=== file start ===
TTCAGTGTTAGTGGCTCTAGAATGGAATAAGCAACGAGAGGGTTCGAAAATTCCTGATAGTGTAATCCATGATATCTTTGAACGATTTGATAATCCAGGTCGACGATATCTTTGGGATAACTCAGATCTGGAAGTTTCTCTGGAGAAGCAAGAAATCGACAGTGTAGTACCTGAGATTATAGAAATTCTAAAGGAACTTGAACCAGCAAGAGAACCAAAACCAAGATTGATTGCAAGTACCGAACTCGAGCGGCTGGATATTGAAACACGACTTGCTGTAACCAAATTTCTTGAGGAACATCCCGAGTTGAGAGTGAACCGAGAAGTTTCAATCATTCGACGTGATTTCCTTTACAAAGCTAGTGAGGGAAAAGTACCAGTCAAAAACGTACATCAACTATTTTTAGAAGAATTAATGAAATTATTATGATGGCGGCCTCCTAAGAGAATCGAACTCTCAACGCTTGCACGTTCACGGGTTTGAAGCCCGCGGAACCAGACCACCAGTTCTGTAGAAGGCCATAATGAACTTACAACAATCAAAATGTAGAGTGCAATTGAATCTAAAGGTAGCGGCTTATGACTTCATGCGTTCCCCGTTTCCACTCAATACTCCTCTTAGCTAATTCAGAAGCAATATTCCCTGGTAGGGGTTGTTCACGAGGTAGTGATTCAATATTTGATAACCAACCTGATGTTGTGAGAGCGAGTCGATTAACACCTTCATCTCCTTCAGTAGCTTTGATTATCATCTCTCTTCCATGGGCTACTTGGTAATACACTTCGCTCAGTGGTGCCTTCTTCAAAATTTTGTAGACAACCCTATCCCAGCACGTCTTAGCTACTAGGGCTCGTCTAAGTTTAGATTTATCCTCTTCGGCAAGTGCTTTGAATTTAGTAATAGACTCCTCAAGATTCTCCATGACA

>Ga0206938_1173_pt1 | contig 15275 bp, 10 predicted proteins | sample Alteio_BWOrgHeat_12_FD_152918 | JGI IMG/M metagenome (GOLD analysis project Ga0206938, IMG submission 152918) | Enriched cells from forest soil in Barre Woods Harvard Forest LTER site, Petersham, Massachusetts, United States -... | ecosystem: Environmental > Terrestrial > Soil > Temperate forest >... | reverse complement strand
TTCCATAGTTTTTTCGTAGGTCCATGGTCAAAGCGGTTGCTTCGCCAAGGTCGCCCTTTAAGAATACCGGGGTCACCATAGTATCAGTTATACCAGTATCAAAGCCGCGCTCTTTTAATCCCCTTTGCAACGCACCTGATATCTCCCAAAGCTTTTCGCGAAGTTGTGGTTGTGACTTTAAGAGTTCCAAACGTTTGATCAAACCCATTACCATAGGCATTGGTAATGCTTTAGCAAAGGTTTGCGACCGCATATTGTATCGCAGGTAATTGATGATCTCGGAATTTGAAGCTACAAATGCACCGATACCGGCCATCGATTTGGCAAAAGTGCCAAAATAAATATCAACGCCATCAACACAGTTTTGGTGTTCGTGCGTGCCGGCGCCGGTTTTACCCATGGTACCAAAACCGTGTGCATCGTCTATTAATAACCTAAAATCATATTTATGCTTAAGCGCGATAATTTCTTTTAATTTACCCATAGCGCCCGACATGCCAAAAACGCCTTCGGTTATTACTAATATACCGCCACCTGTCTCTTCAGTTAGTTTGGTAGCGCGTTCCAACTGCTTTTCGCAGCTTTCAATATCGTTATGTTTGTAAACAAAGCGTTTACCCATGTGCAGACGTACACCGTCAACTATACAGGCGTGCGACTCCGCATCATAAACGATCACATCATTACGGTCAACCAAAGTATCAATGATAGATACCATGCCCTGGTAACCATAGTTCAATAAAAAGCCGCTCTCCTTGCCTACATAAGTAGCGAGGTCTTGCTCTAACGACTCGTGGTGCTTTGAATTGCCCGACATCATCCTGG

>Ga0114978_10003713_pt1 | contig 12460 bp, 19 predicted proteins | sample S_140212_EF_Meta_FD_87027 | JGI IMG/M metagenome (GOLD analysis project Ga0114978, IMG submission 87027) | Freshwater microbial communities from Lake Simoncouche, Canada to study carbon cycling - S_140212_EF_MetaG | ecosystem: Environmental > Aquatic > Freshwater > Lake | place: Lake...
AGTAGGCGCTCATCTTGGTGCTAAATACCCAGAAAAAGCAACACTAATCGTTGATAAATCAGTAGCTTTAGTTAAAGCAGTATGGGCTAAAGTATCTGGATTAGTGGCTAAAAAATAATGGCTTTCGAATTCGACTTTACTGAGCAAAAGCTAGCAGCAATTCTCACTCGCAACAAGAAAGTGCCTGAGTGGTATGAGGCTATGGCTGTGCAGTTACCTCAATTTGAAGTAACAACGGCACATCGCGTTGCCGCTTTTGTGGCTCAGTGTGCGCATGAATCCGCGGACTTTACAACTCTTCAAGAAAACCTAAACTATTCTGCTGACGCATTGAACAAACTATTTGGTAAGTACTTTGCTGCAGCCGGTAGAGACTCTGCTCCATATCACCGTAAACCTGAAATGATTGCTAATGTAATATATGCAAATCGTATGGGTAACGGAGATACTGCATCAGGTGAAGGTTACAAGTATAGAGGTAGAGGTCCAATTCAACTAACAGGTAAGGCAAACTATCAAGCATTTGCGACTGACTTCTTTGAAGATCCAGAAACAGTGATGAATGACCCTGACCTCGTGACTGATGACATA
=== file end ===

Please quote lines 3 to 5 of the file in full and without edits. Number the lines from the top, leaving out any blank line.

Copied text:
TTCCATAGTTTTTTCGTAGGTCCATGGTCAAAGCGGTTGCTTCGCCAAGGTCGCCCTTTAAGAATACCGGGGTCACCATAGTATCAGTTATACCAGTATCAAAGCCGCGCTCTTTTAATCCCCTTTGCAACGCACCTGATATCTCCCAAAGCTTTTCGCGAAGTTGTGGTTGTGACTTTAAGAGTTCCAAACGTTTGATCAAACCCATTACCATAGGCATTGGTAATGCTTTAGCAAAGGTTTGCGACCGCATATTGTATCGCAGGTAATTGATGATCTCGGAATTTGAAGCTACAAATGCACCGATACCGGCCATCGATTTGGCAAAAGTGCCAAAATAAATATCAACGCCATCAACACAGTTTTGGTGTTCGTGCGTGCCGGCGCCGGTTTTACCCATGGTACCAAAACCGTGTGCATCGTCTATTAATAACCTAAAATCATATTTATGCTTAAGCGCGATAATTTCTTTTAATTTACCCATAGCGCCCGACATGCCAAAAACGCCTTCGGTTATTACTAATATACCGCCACCTGTCTCTTCAGTTAGTTTGGTAGCGCGTTCCAACTGCTTTTCGCAGCTTTCAATATCGTTATGTTTGTAAACAAAGCGTTTACCCATGTGCAGACGTACACCGTCAACTATACAGGCGTGCGACTCCGCATCATAAACGATCACATCATTACGGTCAACCAAAGTATCAATGATAGATACCATGCCCTGGTAACCATAGTTCAATAAAAAGCCGCTCTCCTTGCCTACATAAGTAGCGAGGTCTTGCTCTAACGACTCGTGGTGCTTTGAATTGCCCGACATCATCCTGG

>Ga0114978_10003713_pt1 | contig 12460 bp, 19 predicted proteins | sample S_140212_EF_Meta_FD_87027 | JGI IMG/M metagenome (GOLD analysis project Ga0114978, IMG submission 87027) | Freshwater microbial communities from Lake Simoncouche, Canada to study carbon cycling - S_140212_EF_MetaG | ecosystem: Environmental > Aquatic > Freshwater > Lake | place: Lake...
AGTAGGCGCTCATCTTGGTGCTAAATACCCAGAAAAAGCAACACTAATCGTTGATAAATCAGTAGCTTTAGTTAAAGCAGTATGGGCTAAAGTATCTGGATTAGTGGCTAAAAAATAATGGCTTTCGAATTCGACTTTACTGAGCAAAAGCTAGCAGCAATTCTCACTCGCAACAAGAAAGTGCCTGAGTGGTATGAGGCTATGGCTGTGCAGTTACCTCAATTTGAAGTAACAACGGCACATCGCGTTGCCGCTTTTGTGGCTCAGTGTGCGCATGAATCCGCGGACTTTACAACTCTTCAAGAAAACCTAAACTATTCTGCTGACGCATTGAACAAACTATTTGGTAAGTACTTTGCTGCAGCCGGTAGAGACTCTGCTCCATATCACCGTAAACCTGAAATGATTGCTAATGTAATATATGCAAATCGTATGGGTAACGGAGATACTGCATCAGGTGAAGGTTACAAGTATAGAGGTAGAGGTCCAATTCAACTAACAGGTAAGGCAAACTATCAAGCATTTGCGACTGACTTCTTTGAAGATCCAGAAACAGTGATGAATGACCCTGACCTCGTGACTGATGACATA